We went back out into the wind and drizzle and crossed the courtyard to the cooling rooms. The beer is stored for around six weeks at a temperature of 0C to help with decantation. The next step is bottling so we revisited the bottling plant where the process was fully explained. Interestingly, it is then moved to a warm chamber where secondary fermentation occurs at 25C. Only after this final step, when it acquires its sparkle, can it be consumed.

Naturally, we were very thirsty indeed after experiencing the rich aroma all around the brewery. Almost as one, the 20-strong tour headed for the small pub in the corner of the courtyard. Nobody knew each other – most people were Belgian but there was a small party from California in addition to a few French guys and a Dutchman. Even though craft beer is getting big in the Untied States, the beer scene is still dominated by boring mainstream brews so it was nice to see the American guys sampling all they could. The pub was very cosy and well decorated with every kind of St. Feullien bottle imaginable. We all sat at a long table and ordered a bottle of the typical St. Feullien Blonde. We both intended staying for one or two beers before jumping on the bikes and heading back to Brussels. 

Unfortunately, it isn’t easy to walk away from deliciously fresh St. Feullien sold at ridiculously low prices. “A connoisseur will start by gently pouring the beer while holding the glass straight without letting the neck of the bottle touch the edge of the glass”. These guidelines about serving the beverage on the St. Feullien website became harder and harder to adhere to as we drank beer after beer. After the Blonde came the Tripel. After the Tripel came the Brune Réserve. It was November so they had a healthy stock of Cuvée de Noël Christmas beer so we drank some of that as well.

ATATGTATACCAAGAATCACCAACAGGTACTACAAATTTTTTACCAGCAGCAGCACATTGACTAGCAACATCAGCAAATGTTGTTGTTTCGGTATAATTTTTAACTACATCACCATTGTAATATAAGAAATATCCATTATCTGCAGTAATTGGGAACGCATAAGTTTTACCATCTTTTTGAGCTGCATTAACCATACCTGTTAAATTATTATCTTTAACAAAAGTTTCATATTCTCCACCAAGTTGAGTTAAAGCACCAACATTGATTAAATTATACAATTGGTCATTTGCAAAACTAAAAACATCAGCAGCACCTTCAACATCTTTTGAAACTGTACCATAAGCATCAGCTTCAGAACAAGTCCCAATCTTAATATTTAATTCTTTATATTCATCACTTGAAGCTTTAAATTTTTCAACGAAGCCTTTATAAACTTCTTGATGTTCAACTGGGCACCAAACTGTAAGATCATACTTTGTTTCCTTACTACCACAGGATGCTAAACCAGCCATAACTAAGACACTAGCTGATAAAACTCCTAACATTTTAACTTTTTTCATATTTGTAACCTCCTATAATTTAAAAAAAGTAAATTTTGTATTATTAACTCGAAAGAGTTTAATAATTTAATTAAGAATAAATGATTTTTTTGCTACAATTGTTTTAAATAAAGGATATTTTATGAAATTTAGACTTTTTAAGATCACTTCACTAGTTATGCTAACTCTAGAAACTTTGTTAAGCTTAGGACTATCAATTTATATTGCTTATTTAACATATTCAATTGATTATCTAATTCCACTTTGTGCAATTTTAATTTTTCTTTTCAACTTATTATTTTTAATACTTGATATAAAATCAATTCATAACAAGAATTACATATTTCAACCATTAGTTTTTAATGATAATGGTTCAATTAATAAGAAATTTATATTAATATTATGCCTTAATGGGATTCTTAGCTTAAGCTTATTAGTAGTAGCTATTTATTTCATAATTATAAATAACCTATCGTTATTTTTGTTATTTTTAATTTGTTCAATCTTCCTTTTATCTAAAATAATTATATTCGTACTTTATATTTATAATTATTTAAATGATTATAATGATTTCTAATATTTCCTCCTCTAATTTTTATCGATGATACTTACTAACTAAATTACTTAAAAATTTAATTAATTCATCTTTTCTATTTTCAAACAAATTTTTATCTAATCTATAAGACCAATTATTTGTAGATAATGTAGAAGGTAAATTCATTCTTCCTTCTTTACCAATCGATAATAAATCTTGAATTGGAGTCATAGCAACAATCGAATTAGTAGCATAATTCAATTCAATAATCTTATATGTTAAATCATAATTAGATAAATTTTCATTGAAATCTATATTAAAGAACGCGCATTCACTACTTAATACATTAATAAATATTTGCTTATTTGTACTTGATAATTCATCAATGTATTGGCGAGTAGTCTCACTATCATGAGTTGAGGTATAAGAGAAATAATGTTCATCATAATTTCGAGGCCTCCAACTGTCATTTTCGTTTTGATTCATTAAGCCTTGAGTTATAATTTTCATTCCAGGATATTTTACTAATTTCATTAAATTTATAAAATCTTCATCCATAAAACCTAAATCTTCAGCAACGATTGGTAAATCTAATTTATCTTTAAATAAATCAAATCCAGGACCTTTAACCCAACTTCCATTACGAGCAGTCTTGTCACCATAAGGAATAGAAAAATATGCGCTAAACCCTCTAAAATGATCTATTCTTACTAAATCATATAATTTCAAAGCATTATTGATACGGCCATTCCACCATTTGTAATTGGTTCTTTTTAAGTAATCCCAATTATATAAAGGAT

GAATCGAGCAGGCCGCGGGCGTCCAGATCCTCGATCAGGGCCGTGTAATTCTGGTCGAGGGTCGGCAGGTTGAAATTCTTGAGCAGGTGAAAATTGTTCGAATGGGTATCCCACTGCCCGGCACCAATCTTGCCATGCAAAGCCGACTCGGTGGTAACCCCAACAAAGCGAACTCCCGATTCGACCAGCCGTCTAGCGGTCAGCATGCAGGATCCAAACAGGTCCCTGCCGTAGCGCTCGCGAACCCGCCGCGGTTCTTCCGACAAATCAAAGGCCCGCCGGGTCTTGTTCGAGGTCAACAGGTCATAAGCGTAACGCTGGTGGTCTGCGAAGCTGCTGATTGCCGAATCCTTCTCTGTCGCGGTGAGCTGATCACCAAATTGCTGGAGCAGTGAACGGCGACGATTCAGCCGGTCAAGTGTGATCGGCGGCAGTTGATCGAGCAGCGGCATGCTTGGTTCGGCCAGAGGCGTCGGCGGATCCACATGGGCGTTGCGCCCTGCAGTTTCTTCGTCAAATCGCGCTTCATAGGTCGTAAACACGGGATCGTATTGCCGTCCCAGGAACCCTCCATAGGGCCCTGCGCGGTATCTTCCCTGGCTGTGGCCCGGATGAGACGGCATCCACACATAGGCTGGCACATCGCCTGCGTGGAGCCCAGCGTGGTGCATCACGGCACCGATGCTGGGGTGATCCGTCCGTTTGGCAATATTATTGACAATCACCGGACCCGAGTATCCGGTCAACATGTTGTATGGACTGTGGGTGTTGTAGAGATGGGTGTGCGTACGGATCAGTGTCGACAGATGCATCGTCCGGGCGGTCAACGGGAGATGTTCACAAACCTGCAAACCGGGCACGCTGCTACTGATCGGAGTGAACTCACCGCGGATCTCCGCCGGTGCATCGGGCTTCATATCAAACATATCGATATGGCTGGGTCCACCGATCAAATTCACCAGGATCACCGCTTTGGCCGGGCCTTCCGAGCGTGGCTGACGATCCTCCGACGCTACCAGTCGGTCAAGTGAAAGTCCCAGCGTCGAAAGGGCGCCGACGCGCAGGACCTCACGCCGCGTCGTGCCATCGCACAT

A big bowl of cheese was passed along the table – it complemented the carmelised malts and subtle bitterness of the darker St. Feulliens quite well. The conversation was also flowing as well as the beer. One of the French guys used to slaughter horses. One of the American guys used to be a Navy SEAL. We were just boring guys from Ireland. Boring guys who had over-indulged themselves just a little bit too much. We finally decided to finish up and make our way back home. Not before trying the brewery’s much revered St. Feullien Grand Cru. Light, pale and slightly bitter, it is a hoppy and fruity masterpiece. We bought as many 750ml bottles as we could squeeze into our rucksacks (the beer really is that good, believe me) and we hit the road. 

Understandably, we were a little bit wobbly and off balance as we cycled through the darkness back to the train station. We did stop for some traditional hand cut Belgian frites, a welcome tonic to the effects of our over-indulgence. We both threw the bikes onto the train and jumped onboard ourselves. We had really just experienced the very best brewery tour of our lives. Forget St. Sixtus and Westvleteren 12. Head to Roeulx and drink St. Feullien. It is an absolute delight – smooth and frothy on top, dry and hoppy in the middle, bitter and malty at the end. A very refreshing and endearing beer indeed.